New Zealand Wildlife Holidays
Love wildlife? Then you’re going to love New Zealand. Home to incredible marine mammals, rare penguins and countless birdlife, there are so many unique wildlife opportunities just waiting to be discovered – and that’s where Flight Centre comes in.
Whether you wish to catch a glimpse of the native kiwi, swim with dolphins or witness humpback whales diving deep into the ocean, it’s all possible here. We’ve rounded up the best wildlife options New Zealand has to offer:
Perhaps the biggest wildlife experience of them all; what makes this destination an absolute must-visit is its whale-watching opportunities. Travel to Kaikoura and prepare to be wowed; giant sperm whales can be spotted all-year round here, while the best time to see humpbacks is during June and July. Orcas can also be seen from December to March. Board a purpose-built whale-watching vessel and feel the anticipation build around you as you wait for the crew to pick up a sonar reading. When it comes in there is a rush of excitement as you race to the coordinates, before the boat finally chugs to a halt. Your first glimpse of an animal this size can be overwhelming, but make sure your camera is at the ready before this giant of the ocean dives back down to the deep. An experience you’ll never forget.
Swim with dolphins
The Kaikoura coast is also the top spot for swimming with wild dolphins, mostly because there are just so many. It’s not unusual to see pods of hundreds; a truly breathtaking sight. Dive into the waters and swim alongside these gentle creatures, or simply watch on from the shore as they leap triumphantly up into the air and glide through the clear ocean. You even have the chance to catch sight of the world’s smallest dolphin species here. Visit Akaroa Harbour, near Christchurch, and see if you can spot Hector’s dolphins riding the waves.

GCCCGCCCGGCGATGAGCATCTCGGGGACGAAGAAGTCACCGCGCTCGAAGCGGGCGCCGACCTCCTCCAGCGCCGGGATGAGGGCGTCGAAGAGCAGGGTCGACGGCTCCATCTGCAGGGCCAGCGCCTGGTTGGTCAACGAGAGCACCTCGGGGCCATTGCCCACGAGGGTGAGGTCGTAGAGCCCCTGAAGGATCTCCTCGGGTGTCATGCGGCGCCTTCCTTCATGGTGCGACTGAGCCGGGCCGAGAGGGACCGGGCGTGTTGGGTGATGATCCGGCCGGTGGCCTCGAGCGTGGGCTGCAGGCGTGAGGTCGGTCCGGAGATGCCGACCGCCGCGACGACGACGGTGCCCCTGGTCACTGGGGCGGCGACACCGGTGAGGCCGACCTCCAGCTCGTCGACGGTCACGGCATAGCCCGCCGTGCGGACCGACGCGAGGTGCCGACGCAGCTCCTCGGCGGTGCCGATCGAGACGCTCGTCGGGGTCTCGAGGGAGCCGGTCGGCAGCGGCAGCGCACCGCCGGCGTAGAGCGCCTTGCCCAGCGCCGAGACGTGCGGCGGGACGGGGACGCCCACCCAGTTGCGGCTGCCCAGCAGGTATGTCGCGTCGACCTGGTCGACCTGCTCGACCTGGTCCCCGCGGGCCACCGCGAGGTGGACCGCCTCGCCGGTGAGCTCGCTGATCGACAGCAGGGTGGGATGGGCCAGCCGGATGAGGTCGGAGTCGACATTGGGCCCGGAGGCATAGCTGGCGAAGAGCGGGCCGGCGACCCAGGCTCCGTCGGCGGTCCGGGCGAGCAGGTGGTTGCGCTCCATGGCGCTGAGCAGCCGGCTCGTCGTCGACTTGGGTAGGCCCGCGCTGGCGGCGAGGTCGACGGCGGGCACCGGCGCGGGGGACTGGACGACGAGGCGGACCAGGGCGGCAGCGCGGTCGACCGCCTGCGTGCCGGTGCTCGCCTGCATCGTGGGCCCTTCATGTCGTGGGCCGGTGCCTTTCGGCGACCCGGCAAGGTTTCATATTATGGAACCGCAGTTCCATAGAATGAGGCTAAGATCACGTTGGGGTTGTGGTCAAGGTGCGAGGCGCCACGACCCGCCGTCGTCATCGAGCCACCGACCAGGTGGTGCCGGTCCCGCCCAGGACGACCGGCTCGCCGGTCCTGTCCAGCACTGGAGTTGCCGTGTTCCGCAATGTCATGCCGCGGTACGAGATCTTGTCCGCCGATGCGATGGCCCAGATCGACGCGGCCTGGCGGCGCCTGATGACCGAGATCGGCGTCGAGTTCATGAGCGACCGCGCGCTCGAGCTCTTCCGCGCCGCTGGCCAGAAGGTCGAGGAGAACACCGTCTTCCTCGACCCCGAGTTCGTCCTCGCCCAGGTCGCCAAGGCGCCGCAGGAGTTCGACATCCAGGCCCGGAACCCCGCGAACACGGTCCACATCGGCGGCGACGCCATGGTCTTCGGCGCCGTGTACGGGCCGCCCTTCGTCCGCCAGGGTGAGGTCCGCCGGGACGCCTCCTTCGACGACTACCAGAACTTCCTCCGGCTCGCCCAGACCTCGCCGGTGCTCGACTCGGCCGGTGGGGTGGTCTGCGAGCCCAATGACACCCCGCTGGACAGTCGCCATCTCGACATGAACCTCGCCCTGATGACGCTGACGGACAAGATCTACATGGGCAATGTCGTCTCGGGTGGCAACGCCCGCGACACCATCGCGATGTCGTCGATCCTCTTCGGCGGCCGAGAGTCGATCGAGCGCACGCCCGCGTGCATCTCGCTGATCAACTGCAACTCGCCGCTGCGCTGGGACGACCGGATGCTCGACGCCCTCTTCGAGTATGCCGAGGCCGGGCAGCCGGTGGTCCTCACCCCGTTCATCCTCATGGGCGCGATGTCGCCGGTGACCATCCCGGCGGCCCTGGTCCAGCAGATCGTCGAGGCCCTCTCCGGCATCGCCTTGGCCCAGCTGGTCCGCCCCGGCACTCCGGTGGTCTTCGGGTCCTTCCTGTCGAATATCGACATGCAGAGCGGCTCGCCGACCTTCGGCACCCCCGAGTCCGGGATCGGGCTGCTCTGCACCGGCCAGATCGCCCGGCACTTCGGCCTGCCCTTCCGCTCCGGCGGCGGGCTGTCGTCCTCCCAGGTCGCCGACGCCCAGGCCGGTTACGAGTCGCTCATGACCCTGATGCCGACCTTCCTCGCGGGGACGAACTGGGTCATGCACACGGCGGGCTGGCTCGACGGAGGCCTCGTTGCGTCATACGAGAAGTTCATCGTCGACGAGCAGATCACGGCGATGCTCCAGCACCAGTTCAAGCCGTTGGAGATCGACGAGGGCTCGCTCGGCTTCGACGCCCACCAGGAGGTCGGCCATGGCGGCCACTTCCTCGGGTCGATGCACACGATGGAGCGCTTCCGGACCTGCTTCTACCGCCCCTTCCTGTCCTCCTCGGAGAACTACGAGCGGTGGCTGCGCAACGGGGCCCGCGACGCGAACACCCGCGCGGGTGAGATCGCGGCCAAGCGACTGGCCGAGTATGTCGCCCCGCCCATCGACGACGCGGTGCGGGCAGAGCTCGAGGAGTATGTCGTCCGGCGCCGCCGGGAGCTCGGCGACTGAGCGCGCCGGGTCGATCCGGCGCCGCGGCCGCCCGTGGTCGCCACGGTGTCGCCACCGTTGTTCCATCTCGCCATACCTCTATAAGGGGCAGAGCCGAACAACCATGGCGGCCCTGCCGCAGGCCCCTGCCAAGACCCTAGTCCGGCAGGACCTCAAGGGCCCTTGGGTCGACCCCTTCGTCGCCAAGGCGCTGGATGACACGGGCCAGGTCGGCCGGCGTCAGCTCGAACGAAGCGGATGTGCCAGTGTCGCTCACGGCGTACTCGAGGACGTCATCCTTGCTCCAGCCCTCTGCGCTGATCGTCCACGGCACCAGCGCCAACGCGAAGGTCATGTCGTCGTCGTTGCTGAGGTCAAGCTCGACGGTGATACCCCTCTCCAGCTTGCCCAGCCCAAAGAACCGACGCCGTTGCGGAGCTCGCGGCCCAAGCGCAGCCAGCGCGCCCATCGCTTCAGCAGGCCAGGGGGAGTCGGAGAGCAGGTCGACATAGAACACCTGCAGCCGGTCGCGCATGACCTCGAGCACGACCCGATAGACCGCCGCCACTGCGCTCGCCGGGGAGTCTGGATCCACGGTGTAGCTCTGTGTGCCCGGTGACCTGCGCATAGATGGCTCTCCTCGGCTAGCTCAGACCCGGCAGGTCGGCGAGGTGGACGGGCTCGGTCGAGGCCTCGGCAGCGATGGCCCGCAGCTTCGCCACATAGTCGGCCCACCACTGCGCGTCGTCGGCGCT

New Zealand fur seals
New Zealand is famed for its coastal walks as well as its incredible wildlife, so why not combine the two and spot seals as you take in the jaw-dropping landscape? One of our favourite places to spot the New Zealand fur seals is Kaikoura. Head to the Kaikoura Peninsula Walkway, which crosses the clifftop, and gaze upon these furry friends as they catch some rays.
Okay, there’s no doubt the marine mammals arguably steal the show, but New Zealand is also home to some seriously unique birdlife. The most famous is, of course, the iconic kiwi, New Zealand’s national emblem. Though endangered, it can still be spotted in the wild in Northland and on Stewart Island. Keep an eye out for its hair-like feathers.
Take a stroll through the native forests and you’ll hear the trees ringing with the sounds of birdsong. Look up and see if you can spot the warbling tui and the distinctly-coloured kereru, also known as the native wood pigeon. If you’re travelling to Arthur’s Pass National Park or Fiordland National Park, make sure your camera is ready to capture the native kea birds; the only alpine parrot in the world is most commonly found here.
No New Zealand wildlife holiday would be complete without indulging in some penguin-spotting. Head to the Banks Peninsula on the South Island, where you’ll find the largest mainland colony of little blue penguins. Delve deep into the south for the chance to catch a glimpse of the yellow-eyed penguin; the rarest species of penguin in the world. Also known as the hoiho, the best place to spot these beautiful birds is at Curio Bay in The Catlins; at low tide, they can be seen waddling across the sand back to their nests after fishing. They’re easy to spot thanks to their unique eye colour and the distinctive yellow band around their heads. Consider yourself lucky if you catch sight of one – they are a naturally shy species, and there are less than 6,000 still living today.
Go horseback riding
Whether you’re a Lord of the Rings fan or not, exploring Middle Earth on horseback is a must when you’re in New Zealand. Gallop along beautiful beaches at sunset; one of our favourites is Pakiri Beach near Auckland, in the North Island. With an elevated hinterland, the panoramic views of the coastline are mesmerising.
For a riding experience like no other, canter through Paradise Valley. Located under an hour from Queenstown, this was one of the filming locations for Lord of the Rings, so you can even pretend you’re in the movie.